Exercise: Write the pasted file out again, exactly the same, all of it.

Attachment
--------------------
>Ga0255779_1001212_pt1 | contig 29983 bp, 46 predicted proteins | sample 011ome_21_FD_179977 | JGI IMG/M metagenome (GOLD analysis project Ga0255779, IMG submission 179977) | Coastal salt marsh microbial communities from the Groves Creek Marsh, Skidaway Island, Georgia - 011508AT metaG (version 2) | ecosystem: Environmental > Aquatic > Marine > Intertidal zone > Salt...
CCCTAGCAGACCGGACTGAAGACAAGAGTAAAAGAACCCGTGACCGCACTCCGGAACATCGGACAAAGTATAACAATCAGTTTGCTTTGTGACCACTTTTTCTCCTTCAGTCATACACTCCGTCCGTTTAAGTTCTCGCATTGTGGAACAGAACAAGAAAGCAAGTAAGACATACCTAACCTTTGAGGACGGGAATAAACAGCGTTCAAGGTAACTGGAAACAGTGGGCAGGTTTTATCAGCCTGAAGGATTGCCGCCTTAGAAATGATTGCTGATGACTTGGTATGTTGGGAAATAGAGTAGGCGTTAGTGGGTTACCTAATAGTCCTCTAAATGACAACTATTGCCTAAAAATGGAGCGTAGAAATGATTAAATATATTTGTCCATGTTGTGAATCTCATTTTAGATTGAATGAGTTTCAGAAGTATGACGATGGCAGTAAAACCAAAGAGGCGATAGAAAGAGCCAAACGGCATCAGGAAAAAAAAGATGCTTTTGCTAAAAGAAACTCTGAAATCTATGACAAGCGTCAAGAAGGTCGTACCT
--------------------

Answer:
>Ga0255779_1001212_pt1 | contig 29983 bp, 46 predicted proteins | sample 011ome_21_FD_179977 | JGI IMG/M metagenome (GOLD analysis project Ga0255779, IMG submission 179977) | Coastal salt marsh microbial communities from the Groves Creek Marsh, Skidaway Island, Georgia - 011508AT metaG (version 2) | ecosystem: Environmental > Aquatic > Marine > Intertidal zone > Salt...
CCCTAGCAGACCGGACTGAAGACAAGAGTAAAAGAACCCGTGACCGCACTCCGGAACATCGGACAAAGTATAACAATCAGTTTGCTTTGTGACCACTTTTTCTCCTTCAGTCATACACTCCGTCCGTTTAAGTTCTCGCATTGTGGAACAGAACAAGAAAGCAAGTAAGACATACCTAACCTTTGAGGACGGGAATAAACAGCGTTCAAGGTAACTGGAAACAGTGGGCAGGTTTTATCAGCCTGAAGGATTGCCGCCTTAGAAATGATTGCTGATGACTTGGTATGTTGGGAAATAGAGTAGGCGTTAGTGGGTTACCTAATAGTCCTCTAAATGACAACTATTGCCTAAAAATGGAGCGTAGAAATGATTAAATATATTTGTCCATGTTGTGAATCTCATTTTAGATTGAATGAGTTTCAGAAGTATGACGATGGCAGTAAAACCAAAGAGGCGATAGAAAGAGCCAAACGGCATCAGGAAAAAAAAGATGCTTTTGCTAAAAGAAACTCTGAAATCTATGACAAGCGTCAAGAAGGTCGTACCT